Los Angeles on the Verge of Boosting First-Time Home Purchases

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It’s no secret that the housing market is tough for middle and low-income residents; rental and sale prices continue to climb and inventory is limited. This issue is particularly pronounced in Los Angeles, where an ongoing housing affordability crisis has local legislators scrambling to find solutions.

A recent article by Curbed LA has revealed some exciting developments on this topic. On June 28th, City Council voted in favor of a plan to re-open and enhance the Low Income Purchase Assistance Program (LIPA) and the Moderate Income Purchase Assistance Program (MIPA). These programs assist first-time buyers with no-interest, no monthly payment loans to help cover acquisition, down payments and closing costs. In exchange, the city retains a portion of any appreciation that the home sustains. The loan requires repayment only if the home is sold, if the mortgage is paid off, or after 30 years. Below is the income criteria for both programs:

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This clean, Spanish-style Inglewood home could be sold quickly through programs like LIPA and MIPA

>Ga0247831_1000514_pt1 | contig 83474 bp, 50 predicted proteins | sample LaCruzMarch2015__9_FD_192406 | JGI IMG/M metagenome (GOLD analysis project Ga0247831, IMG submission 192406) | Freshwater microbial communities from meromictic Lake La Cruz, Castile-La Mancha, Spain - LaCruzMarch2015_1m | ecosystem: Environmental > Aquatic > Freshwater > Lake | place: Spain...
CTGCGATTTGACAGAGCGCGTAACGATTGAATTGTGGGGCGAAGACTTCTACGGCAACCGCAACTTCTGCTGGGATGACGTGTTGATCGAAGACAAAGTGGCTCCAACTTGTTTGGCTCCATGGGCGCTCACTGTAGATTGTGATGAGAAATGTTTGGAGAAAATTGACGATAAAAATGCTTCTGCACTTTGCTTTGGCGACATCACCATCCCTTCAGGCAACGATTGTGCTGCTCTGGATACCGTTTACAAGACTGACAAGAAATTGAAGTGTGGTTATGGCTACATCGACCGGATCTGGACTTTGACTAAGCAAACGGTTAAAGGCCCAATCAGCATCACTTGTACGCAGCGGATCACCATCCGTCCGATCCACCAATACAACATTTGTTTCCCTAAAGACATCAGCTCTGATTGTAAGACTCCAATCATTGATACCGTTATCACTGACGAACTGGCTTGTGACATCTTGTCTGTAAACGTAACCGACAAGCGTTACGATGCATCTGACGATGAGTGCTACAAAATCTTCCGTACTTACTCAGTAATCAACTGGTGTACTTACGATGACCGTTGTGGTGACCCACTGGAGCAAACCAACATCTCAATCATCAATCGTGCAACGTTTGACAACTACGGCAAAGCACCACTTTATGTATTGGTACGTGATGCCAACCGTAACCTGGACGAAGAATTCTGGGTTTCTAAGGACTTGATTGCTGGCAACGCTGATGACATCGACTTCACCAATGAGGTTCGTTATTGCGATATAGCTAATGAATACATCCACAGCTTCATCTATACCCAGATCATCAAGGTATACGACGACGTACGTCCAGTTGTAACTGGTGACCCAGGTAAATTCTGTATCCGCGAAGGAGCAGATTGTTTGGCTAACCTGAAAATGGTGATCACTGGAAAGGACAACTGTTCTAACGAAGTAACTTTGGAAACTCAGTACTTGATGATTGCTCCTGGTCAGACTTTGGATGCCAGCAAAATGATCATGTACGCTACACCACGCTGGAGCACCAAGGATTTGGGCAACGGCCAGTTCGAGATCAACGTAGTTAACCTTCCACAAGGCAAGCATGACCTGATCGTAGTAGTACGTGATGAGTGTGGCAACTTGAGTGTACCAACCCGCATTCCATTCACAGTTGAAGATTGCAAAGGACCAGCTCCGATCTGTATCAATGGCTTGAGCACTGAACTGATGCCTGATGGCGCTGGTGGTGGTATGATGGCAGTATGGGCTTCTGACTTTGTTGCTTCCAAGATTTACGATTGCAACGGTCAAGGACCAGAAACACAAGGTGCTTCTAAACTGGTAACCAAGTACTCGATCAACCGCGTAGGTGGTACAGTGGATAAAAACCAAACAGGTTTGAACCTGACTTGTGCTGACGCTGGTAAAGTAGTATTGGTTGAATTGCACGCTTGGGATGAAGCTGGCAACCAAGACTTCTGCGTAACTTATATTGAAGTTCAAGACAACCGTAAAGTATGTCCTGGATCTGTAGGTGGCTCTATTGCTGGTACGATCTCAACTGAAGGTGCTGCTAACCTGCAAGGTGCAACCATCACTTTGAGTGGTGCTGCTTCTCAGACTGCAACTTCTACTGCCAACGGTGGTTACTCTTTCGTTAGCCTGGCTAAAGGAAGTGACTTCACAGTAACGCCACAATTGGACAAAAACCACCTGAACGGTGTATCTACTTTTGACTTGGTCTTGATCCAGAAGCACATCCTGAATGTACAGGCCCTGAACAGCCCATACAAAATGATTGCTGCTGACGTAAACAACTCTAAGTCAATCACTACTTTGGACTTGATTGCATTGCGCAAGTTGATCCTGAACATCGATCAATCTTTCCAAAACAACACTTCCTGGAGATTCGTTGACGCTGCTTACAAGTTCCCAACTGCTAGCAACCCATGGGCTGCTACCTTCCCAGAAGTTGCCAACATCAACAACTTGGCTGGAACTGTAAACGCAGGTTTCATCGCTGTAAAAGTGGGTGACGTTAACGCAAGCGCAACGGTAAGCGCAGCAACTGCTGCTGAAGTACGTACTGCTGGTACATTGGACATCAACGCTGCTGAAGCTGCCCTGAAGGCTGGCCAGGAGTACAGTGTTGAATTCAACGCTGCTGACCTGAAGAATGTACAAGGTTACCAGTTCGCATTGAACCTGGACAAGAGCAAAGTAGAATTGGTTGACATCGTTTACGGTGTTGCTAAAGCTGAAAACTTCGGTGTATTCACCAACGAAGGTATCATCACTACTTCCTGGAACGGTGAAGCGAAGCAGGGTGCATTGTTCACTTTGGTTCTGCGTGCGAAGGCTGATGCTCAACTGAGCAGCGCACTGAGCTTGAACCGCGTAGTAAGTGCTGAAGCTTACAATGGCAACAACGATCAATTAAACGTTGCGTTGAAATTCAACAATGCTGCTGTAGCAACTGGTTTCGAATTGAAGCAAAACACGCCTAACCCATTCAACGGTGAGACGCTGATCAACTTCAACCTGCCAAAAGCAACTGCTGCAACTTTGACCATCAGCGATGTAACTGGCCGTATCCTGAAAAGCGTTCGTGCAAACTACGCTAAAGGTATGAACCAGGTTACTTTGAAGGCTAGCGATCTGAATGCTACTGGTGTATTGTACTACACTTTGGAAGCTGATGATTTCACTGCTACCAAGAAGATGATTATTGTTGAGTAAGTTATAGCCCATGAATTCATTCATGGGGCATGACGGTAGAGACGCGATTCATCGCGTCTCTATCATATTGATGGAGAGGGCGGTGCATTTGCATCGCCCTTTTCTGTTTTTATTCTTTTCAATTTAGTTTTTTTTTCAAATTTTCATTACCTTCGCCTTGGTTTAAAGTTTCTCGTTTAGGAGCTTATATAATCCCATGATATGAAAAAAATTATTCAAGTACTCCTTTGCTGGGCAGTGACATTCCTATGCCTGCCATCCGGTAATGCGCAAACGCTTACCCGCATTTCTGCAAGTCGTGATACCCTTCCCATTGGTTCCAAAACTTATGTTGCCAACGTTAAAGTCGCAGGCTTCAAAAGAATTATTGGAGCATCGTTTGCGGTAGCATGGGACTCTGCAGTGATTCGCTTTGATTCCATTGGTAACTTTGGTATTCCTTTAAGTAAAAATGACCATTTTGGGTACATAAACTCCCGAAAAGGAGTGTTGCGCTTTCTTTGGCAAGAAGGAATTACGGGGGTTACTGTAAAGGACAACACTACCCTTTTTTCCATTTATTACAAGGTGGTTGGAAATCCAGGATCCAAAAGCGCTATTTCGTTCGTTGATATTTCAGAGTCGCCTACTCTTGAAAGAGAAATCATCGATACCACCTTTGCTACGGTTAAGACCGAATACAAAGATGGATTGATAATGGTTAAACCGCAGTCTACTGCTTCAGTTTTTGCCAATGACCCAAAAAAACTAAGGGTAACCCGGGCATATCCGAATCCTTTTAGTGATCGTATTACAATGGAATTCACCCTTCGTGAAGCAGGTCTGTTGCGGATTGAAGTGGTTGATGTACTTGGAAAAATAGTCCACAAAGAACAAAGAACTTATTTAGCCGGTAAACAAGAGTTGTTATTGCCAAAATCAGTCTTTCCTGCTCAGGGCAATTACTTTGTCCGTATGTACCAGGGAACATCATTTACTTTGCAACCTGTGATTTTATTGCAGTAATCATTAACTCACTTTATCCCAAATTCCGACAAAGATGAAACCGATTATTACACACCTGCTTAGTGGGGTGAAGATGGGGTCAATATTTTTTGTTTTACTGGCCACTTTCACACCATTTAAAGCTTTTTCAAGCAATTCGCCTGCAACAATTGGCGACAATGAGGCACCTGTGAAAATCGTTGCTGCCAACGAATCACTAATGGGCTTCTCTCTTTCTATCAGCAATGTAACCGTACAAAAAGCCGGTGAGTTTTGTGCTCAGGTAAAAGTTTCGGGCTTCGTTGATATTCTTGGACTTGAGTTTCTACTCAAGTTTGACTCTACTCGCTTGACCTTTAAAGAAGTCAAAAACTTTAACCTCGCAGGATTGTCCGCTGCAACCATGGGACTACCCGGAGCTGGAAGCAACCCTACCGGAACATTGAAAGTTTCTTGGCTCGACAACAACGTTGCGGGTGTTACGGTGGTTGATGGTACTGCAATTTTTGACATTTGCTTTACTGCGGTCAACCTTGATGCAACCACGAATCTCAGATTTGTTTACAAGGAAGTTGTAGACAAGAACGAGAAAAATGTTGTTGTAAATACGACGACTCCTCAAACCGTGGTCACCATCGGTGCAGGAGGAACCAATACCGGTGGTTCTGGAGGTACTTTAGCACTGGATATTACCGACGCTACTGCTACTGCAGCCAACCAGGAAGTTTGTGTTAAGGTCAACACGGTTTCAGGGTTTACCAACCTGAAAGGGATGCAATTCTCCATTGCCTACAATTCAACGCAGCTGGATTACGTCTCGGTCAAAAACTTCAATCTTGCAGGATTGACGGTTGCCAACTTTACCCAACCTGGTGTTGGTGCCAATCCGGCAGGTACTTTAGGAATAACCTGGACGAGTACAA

According to a recent report by Genworth Mortgage Insurance, approximately 3 million first-time homebuyers in the United States have been shut out of the market in the past decade.  “Headship rates” (the number of people that are heads of their own home) have also decreased proportionately with rising unemployment rates. Below is a graph of headship rate compared to the employment-to-population rate of the largest population of homebuyers in the country, millennials:

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Fortunately, the market is looking up. Unemployment rates have steadily decreased since 2010, and now Los Angeles is taking the necessary steps to bring more first-time buyers back into the fray. If the plan is passed, eligible LIPA participants can receive a loan of up to $90,000, while eligible MIPA participants can receive a loan of up to $75,000. This is great news for the real estate industry, as it will give agents access to a population of buyers that have been M.I.A. for the past ten years. Further, it reinforces the notion that the famed 20% down payment is no longer necessary to close a sale.

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